The current budget debate has generated various plans to bring revenues and spending into alignment, including proposals by the president, congressional caucuses, individual legislators, and outside groups. The majority of these plans focus disproportionately on the non-security discretionary (“domestic discretionary,” or NSD) budget, that portion of the overall budget that not only delivers the primary source of investment in our nation’s future, but also provides vital services to people in need, protects Americans from corporate abuses and environmental degradation, and keeps the government itself operating. Despite its important functions, the domestic discretionary budget represents only 15% of the total budget, and accounts for only 14% of the inflation-adjusted increase in federal outlays over the last decade.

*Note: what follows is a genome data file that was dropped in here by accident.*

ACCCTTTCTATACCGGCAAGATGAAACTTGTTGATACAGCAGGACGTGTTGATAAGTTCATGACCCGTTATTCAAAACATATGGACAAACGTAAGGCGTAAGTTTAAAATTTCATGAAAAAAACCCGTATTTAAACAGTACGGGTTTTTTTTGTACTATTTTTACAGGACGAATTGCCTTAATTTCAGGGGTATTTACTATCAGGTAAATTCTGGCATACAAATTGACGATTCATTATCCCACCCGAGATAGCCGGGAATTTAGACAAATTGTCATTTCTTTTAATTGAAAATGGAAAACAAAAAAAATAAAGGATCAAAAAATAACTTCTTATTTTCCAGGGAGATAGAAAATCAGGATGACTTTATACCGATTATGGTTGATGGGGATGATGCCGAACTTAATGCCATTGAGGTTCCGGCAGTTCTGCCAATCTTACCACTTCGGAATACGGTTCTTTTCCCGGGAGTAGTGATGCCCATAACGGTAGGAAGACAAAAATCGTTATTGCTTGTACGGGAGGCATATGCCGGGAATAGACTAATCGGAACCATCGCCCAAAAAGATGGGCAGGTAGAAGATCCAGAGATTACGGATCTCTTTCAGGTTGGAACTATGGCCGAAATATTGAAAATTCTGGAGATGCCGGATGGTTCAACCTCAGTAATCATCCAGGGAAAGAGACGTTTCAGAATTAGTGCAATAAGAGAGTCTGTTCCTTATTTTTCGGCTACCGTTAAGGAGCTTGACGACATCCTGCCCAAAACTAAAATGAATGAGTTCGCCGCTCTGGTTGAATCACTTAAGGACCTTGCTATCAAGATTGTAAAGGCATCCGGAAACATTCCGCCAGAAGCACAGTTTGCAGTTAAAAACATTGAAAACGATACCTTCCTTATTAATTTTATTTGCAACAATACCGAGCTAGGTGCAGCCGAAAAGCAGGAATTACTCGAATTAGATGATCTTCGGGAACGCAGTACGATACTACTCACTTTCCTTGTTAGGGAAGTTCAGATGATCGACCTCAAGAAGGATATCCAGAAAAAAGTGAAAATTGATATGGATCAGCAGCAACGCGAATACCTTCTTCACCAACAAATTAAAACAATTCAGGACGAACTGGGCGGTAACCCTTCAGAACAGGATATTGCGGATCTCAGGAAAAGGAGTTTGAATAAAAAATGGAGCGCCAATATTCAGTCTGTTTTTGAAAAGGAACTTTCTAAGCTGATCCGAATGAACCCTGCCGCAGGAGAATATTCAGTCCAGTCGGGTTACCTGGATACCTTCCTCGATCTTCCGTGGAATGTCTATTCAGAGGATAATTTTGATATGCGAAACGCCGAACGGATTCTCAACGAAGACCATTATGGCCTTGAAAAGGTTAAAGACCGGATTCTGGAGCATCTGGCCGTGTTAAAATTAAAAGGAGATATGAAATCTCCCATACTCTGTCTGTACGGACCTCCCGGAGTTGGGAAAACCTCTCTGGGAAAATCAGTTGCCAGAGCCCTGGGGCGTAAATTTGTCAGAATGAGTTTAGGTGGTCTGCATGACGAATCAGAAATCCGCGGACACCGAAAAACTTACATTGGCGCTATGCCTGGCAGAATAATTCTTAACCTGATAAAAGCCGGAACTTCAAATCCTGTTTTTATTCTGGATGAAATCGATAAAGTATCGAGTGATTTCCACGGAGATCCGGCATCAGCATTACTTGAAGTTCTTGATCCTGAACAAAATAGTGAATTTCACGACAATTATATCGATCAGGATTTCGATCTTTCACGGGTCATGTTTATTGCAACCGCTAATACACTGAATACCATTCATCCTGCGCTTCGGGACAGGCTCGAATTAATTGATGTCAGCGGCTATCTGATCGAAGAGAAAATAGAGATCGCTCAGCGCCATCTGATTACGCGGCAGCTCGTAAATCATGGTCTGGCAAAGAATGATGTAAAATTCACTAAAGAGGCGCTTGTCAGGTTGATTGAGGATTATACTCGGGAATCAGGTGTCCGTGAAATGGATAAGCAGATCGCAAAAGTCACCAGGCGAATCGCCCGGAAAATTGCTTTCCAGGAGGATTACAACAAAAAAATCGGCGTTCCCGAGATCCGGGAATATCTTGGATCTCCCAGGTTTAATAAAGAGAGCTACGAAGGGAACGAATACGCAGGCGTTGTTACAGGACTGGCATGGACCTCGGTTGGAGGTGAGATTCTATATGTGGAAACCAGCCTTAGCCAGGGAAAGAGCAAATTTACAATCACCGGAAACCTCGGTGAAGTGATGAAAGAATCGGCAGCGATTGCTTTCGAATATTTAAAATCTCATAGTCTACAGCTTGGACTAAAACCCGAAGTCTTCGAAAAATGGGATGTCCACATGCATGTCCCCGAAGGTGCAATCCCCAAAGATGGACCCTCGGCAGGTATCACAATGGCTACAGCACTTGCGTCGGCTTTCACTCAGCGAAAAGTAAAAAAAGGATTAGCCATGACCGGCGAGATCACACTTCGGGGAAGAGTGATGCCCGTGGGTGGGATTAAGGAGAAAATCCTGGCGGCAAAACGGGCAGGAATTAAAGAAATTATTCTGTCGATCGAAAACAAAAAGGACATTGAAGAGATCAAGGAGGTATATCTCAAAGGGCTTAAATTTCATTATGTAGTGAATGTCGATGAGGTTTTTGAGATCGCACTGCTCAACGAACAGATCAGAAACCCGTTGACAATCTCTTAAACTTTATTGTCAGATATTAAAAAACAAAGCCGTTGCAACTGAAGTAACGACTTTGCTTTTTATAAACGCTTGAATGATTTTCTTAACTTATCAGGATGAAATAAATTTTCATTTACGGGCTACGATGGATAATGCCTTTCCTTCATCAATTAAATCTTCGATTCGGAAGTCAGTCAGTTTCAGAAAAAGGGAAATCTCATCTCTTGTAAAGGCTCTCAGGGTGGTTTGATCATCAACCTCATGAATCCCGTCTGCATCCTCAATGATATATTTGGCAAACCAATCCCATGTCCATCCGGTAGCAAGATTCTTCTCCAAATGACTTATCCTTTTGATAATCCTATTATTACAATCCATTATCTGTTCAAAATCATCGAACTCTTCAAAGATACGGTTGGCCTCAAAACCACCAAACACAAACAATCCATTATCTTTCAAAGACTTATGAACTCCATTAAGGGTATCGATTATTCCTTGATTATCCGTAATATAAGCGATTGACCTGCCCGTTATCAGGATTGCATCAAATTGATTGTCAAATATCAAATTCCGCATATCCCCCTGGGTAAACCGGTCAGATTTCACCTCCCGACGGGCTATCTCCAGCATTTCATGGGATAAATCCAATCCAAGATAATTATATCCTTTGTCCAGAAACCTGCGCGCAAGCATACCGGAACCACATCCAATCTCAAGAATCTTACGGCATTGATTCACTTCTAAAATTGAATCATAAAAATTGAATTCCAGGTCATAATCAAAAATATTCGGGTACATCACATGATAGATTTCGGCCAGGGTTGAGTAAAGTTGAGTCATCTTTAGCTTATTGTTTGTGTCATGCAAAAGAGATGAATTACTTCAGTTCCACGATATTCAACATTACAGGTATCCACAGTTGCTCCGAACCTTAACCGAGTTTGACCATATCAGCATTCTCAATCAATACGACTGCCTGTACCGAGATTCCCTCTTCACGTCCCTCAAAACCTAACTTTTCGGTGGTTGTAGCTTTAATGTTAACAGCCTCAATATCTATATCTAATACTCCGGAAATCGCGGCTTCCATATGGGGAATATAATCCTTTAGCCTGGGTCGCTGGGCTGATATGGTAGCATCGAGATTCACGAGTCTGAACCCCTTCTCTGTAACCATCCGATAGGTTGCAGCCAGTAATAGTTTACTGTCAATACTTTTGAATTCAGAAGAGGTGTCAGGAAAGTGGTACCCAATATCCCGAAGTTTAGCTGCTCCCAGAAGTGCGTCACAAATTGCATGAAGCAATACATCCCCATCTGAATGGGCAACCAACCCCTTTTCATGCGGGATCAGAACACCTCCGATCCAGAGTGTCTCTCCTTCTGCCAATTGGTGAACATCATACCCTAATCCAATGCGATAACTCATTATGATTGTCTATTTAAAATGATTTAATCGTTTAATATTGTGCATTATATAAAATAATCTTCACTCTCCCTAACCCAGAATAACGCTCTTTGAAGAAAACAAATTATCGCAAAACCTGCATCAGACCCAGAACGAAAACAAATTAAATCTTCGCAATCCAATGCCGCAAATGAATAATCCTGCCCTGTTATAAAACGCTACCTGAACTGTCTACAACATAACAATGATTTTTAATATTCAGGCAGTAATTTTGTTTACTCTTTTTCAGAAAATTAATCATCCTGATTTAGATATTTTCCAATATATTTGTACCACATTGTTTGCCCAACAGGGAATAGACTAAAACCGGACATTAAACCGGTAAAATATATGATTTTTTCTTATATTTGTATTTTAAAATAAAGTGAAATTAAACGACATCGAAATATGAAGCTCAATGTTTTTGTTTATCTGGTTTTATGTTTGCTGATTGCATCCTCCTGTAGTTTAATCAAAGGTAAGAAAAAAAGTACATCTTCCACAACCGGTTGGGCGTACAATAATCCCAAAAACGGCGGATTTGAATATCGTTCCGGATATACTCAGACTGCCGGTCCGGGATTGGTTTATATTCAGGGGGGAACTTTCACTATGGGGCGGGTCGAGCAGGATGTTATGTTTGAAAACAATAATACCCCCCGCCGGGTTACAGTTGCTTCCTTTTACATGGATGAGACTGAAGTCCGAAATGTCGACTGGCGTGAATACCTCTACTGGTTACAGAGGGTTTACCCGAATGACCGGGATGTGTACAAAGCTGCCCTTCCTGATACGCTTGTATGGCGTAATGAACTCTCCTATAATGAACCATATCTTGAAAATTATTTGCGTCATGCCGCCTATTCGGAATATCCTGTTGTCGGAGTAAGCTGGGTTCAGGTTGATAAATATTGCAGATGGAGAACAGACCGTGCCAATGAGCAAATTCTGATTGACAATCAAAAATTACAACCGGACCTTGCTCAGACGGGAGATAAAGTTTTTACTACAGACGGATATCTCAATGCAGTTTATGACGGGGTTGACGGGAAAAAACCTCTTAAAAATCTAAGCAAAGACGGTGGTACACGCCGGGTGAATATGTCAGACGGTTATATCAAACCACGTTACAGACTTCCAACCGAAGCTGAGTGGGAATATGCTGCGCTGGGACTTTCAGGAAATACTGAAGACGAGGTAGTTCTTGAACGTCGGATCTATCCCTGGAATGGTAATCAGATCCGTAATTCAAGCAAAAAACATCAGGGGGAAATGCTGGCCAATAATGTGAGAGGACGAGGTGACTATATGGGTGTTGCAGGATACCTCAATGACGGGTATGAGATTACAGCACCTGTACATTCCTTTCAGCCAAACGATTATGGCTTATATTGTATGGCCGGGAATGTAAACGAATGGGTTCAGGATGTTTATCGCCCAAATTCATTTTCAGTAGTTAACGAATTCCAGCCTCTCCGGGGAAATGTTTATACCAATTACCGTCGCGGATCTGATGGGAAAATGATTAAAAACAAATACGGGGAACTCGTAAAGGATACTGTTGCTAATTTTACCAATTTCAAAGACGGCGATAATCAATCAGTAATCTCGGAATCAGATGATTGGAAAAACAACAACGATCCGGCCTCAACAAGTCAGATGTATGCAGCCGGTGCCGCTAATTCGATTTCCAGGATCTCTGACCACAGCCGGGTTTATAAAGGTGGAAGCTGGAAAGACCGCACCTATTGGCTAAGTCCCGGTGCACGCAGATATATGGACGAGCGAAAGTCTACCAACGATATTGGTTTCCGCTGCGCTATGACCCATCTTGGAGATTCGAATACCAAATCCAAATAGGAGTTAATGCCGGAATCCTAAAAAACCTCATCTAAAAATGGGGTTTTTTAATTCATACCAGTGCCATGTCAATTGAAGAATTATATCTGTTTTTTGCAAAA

It is instructive to compare these plans to slash the domestic discretionary budget, yet varying assumptions and categorizations make this comparison difficult. This analysis makes the necessary adjustments for a true apples-to-apples comparison of the plans while providing historical context on the NSD budget.